Always tear off and new, Buyers hate to see another layer!
  • October 03 2013
  • 0Yes

  • Report a Problem

    Please enter a valid email address.

    Content flagged

    We will review this content. Thanks for helping make the site more useful to everyone. To learn more, read Zillow's Good Neighbor Policy.

    We're sorry. This service is temporarily unavailable. Please come back later and try again.

I assume you have a house or 2 flat. If the existing roof is just 1 layer then putting a 2nd layer on top is a somewhat common practice. The inspector will point it out, but not a real big deal. If there already are 2 or even 3 layers on the roof then when the inspector points it out he will talk about how the extra weight might affect the joists and the cost to remove and replace as new will be much more. Some buyers might want a credit.
  • October 03 2013
  • 1Yes

  • Report a Problem

    Please enter a valid email address.

    Content flagged

    We will review this content. Thanks for helping make the site more useful to everyone. To learn more, read Zillow's Good Neighbor Policy.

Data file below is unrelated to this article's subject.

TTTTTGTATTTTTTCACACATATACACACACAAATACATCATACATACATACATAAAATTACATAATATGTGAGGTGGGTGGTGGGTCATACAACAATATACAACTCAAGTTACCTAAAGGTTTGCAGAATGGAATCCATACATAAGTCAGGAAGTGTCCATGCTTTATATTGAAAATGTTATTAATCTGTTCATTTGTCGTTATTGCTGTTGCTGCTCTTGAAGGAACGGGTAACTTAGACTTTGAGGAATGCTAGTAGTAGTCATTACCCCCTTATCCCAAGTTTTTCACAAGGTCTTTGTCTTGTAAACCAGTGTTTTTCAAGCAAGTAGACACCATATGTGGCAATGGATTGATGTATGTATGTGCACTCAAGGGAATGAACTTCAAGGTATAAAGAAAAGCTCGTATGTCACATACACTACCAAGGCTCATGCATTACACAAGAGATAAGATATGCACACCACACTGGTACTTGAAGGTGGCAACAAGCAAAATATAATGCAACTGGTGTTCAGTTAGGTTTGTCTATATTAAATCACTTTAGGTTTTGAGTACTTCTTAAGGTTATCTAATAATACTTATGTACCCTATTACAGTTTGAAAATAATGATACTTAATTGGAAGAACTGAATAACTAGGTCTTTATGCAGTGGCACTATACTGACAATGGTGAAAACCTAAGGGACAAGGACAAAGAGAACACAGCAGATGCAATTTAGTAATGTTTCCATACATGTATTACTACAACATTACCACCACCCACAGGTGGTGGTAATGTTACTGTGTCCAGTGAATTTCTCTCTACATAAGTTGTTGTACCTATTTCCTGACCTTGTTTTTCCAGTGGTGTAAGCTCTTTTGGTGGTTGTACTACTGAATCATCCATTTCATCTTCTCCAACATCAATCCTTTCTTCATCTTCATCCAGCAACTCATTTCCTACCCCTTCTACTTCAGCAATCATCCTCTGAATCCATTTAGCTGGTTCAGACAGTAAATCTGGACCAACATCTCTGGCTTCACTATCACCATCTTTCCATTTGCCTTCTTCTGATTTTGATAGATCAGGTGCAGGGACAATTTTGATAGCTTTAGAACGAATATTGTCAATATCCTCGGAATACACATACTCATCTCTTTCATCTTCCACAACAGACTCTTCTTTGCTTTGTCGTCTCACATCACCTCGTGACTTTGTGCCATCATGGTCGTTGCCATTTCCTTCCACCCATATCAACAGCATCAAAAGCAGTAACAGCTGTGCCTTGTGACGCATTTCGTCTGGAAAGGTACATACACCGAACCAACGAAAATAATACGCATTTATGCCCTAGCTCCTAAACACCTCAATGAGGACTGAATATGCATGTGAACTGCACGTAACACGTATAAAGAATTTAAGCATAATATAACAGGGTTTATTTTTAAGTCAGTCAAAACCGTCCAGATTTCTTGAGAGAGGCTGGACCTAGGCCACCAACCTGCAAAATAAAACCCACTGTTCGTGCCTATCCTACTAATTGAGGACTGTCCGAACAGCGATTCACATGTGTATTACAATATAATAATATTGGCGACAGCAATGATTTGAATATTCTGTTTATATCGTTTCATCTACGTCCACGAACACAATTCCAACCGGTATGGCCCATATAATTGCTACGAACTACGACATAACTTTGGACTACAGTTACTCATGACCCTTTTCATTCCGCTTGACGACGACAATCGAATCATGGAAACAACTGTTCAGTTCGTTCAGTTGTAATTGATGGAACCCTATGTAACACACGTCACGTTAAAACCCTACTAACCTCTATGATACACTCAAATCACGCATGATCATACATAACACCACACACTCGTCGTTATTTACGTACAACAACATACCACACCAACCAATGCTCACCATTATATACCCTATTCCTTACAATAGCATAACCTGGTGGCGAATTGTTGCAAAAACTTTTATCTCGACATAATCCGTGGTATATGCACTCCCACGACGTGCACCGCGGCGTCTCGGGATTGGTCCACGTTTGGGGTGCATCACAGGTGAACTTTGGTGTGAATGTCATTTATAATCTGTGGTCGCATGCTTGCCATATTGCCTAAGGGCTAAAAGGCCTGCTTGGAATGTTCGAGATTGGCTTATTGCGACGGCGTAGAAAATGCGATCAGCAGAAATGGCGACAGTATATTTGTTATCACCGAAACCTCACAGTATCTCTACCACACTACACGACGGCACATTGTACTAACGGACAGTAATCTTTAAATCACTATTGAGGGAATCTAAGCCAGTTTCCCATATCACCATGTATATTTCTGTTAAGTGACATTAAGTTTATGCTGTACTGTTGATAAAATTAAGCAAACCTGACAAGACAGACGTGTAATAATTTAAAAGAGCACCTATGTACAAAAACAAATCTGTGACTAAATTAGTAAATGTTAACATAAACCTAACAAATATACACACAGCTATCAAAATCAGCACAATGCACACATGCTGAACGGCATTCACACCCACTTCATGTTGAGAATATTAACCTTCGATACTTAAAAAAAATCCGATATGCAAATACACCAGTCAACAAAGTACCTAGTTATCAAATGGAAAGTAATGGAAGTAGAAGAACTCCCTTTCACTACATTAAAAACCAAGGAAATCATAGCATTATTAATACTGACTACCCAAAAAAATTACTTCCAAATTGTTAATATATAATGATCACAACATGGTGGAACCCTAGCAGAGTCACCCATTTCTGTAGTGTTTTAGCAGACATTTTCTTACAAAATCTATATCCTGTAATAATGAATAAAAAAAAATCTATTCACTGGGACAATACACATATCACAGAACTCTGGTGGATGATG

We're sorry. This service is temporarily unavailable. Please come back later and try again.

Your biggest fear is that an inspector discovers that you covered rather than removed the old roof. Some buyers might run from that or ask for a price reduction because of it. It is not hard to discover.
  • October 03 2013
  • 0Yes

  • Report a Problem

    Please enter a valid email address.

    Content flagged

    We will review this content. Thanks for helping make the site more useful to everyone. To learn more, read Zillow's Good Neighbor Policy.

    We're sorry. This service is temporarily unavailable. Please come back later and try again.